The world's first wiki where authorship really matters (Nature Genetics, 2008). Due credit and reputation for authors. Imagine a global collaborative knowledge base for original thoughts. Search thousands of articles and collaborate with scientists around the globe.

wikigene or wiki gene protein drug chemical gene disease author authorship tracking collaborative publishing evolutionary knowledge reputation system wiki2.0 global collaboration genes proteins drugs chemicals diseases compound
Hoffmann, R. A wiki for the life sciences where authorship matters. Nature Genetics (2008)
 
 
 

Clinical performance of two opaque, tinted soft contact lenses.

Comfort, visual acuity, visual fields, daytime corneal edema and corneal staining were evaluated on 22 subjects wearing opaque tinted and non-opaque control hydrogel lenses. CooperVision Permaflex Mystique (38% polymacon) and Wesley-Jessen Durasoft 3 Colors (55% phemfilcon A) opaque lenses were compared to non-opaque lenses from the same manufacturers (CooperVision CV Classic and Wesley-Jessen Durasoft 3). Subjects were randomly assigned one type of opaque lens and one clear lens on each of two days, and two opaque lenses on another day. All lenses yielded similar results in terms of comfort, visual acuity, visual fields and corneal staining. The only visual problem with the opaque lenses was the reporting of "haziness" (usually peripheral) in 72 percent of Mystique and 59 percent of Durasoft 3 Colors trials. The greatest daytime corneal edema, 4.7 percent, occurred with the Mystique lens compared with 2.7 percent with CV Classic and 1.8 percent and 1.7 percent with the opaque and clear Durasoft 3 lenses respectively. These levels of edema were associated with a 40 percent incidence of striae with Mystique (17/43), 14 percent with the CV Classic (3/21 eyes), 5 percent with Durasoft 3 clear (1/22 eyes) and 2 percent with Durasoft 3 opaque lenses (1/44 eyes). Corneal swelling correlated with the measured Dk/L of the lenses. The Durasoft 3 Colors lens was the opaque tinted lens of choice based primarily on corneal physiology.[1]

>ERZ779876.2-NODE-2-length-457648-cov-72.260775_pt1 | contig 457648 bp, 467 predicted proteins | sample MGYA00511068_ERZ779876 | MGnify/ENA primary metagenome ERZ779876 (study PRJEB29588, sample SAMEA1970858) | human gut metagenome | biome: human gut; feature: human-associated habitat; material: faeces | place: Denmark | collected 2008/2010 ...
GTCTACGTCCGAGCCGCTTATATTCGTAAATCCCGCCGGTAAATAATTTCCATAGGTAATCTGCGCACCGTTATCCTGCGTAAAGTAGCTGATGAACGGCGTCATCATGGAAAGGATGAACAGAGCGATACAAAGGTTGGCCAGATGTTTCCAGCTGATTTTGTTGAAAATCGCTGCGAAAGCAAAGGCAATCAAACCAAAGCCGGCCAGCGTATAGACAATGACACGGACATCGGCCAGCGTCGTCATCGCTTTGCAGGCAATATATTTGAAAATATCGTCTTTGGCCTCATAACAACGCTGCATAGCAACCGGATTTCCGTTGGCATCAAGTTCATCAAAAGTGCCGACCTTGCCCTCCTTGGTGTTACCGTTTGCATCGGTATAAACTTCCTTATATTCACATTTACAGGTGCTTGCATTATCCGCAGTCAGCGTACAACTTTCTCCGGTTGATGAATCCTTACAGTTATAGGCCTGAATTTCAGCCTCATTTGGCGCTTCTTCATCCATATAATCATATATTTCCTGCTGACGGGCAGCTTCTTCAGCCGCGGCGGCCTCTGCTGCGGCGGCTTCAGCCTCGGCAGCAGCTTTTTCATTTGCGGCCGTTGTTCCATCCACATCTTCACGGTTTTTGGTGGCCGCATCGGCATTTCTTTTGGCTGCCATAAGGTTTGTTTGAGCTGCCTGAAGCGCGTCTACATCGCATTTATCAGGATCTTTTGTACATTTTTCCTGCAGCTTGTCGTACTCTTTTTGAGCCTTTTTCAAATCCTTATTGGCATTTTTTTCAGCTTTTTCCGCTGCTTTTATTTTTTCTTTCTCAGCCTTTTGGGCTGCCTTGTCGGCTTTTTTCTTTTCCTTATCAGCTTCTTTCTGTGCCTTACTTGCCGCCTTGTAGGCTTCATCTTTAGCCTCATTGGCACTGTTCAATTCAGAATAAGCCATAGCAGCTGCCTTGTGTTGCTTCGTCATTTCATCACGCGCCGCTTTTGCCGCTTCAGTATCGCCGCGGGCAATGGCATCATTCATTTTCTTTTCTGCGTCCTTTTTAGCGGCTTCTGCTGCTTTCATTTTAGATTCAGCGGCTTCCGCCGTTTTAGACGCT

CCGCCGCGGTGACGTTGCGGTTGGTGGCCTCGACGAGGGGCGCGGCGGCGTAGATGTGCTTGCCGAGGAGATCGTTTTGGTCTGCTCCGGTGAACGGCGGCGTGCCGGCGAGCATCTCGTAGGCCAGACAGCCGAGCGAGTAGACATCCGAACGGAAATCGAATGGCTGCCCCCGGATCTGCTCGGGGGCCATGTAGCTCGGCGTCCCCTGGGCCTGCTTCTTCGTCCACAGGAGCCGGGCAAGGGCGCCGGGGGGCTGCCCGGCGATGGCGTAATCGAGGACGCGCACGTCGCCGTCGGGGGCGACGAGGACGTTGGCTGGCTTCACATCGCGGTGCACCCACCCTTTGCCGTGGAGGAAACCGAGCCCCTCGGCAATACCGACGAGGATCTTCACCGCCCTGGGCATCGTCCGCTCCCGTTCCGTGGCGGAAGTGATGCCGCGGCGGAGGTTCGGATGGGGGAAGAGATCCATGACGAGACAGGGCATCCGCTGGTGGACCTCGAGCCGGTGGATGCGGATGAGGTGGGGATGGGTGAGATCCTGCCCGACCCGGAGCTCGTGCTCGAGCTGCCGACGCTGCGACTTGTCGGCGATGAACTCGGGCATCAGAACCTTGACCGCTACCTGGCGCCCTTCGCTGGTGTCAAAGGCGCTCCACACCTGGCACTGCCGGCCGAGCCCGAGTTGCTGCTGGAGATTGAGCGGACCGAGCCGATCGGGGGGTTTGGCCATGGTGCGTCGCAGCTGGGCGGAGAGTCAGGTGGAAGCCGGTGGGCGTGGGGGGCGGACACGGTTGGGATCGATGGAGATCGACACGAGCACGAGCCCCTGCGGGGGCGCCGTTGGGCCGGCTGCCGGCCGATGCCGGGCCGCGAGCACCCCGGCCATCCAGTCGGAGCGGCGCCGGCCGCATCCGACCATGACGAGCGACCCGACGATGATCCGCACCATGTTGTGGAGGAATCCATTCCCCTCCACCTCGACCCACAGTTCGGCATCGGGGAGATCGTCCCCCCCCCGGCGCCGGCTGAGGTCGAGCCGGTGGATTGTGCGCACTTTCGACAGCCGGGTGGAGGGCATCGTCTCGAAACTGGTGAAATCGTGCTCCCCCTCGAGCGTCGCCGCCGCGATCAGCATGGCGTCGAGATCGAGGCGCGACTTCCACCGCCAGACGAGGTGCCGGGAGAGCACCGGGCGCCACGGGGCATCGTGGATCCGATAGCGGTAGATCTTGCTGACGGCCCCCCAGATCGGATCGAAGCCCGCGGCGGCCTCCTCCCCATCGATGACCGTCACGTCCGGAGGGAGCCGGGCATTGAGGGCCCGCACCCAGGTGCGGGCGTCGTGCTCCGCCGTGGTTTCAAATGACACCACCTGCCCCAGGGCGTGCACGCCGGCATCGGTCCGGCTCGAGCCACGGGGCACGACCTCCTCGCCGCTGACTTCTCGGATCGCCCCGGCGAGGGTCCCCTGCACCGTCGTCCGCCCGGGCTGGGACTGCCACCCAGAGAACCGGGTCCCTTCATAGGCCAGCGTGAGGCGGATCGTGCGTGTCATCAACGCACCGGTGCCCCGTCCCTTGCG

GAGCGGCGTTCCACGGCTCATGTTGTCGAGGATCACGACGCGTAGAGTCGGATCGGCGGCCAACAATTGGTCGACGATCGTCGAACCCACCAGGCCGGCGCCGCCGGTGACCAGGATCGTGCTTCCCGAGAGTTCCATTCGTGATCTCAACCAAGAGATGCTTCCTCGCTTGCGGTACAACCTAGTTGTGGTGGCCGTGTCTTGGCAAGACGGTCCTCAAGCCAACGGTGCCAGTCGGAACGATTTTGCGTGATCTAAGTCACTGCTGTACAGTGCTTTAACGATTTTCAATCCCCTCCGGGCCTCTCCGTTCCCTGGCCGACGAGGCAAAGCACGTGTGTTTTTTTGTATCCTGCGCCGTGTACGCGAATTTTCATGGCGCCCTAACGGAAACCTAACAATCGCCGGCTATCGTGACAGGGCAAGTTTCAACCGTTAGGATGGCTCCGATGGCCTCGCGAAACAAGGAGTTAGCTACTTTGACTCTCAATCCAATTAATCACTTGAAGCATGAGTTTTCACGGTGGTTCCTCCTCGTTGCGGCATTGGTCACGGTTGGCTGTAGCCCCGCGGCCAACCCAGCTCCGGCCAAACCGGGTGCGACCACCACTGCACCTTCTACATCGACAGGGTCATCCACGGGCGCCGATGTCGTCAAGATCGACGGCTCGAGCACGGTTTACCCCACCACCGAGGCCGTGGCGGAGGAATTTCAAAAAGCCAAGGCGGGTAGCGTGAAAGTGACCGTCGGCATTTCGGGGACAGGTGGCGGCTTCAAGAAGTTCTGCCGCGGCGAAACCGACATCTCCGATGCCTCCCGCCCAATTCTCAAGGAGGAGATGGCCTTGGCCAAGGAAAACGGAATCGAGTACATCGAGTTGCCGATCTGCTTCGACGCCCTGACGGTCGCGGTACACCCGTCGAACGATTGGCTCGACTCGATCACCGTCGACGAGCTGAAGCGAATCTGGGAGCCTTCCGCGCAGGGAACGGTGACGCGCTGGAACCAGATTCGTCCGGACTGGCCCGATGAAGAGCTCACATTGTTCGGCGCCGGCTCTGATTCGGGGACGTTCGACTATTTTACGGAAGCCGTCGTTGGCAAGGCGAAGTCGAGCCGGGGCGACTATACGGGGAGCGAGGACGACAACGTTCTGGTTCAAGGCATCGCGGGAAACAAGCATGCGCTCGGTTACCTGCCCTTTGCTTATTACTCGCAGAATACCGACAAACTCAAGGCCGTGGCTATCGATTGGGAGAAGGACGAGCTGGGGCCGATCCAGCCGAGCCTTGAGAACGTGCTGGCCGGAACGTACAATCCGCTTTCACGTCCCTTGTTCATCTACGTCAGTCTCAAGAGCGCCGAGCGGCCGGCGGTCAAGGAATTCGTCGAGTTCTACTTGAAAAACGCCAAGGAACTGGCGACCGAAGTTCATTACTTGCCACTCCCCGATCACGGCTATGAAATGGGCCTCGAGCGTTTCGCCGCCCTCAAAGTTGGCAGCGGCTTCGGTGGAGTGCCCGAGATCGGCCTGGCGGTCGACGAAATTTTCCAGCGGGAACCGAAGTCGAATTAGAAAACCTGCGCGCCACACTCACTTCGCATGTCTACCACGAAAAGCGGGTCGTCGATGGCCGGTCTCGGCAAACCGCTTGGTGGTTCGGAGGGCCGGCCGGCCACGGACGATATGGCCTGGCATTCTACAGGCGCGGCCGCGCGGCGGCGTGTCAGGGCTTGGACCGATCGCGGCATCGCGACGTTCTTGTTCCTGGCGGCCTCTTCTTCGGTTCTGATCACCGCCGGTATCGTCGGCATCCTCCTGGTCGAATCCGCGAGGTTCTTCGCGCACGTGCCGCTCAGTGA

References

  1. Clinical performance of two opaque, tinted soft contact lenses. Gauthier, C.A., Grant, T., Holden, B.A. Journal of the American Optometric Association. (1992) [Pubmed]
 
WikiGenes - Universities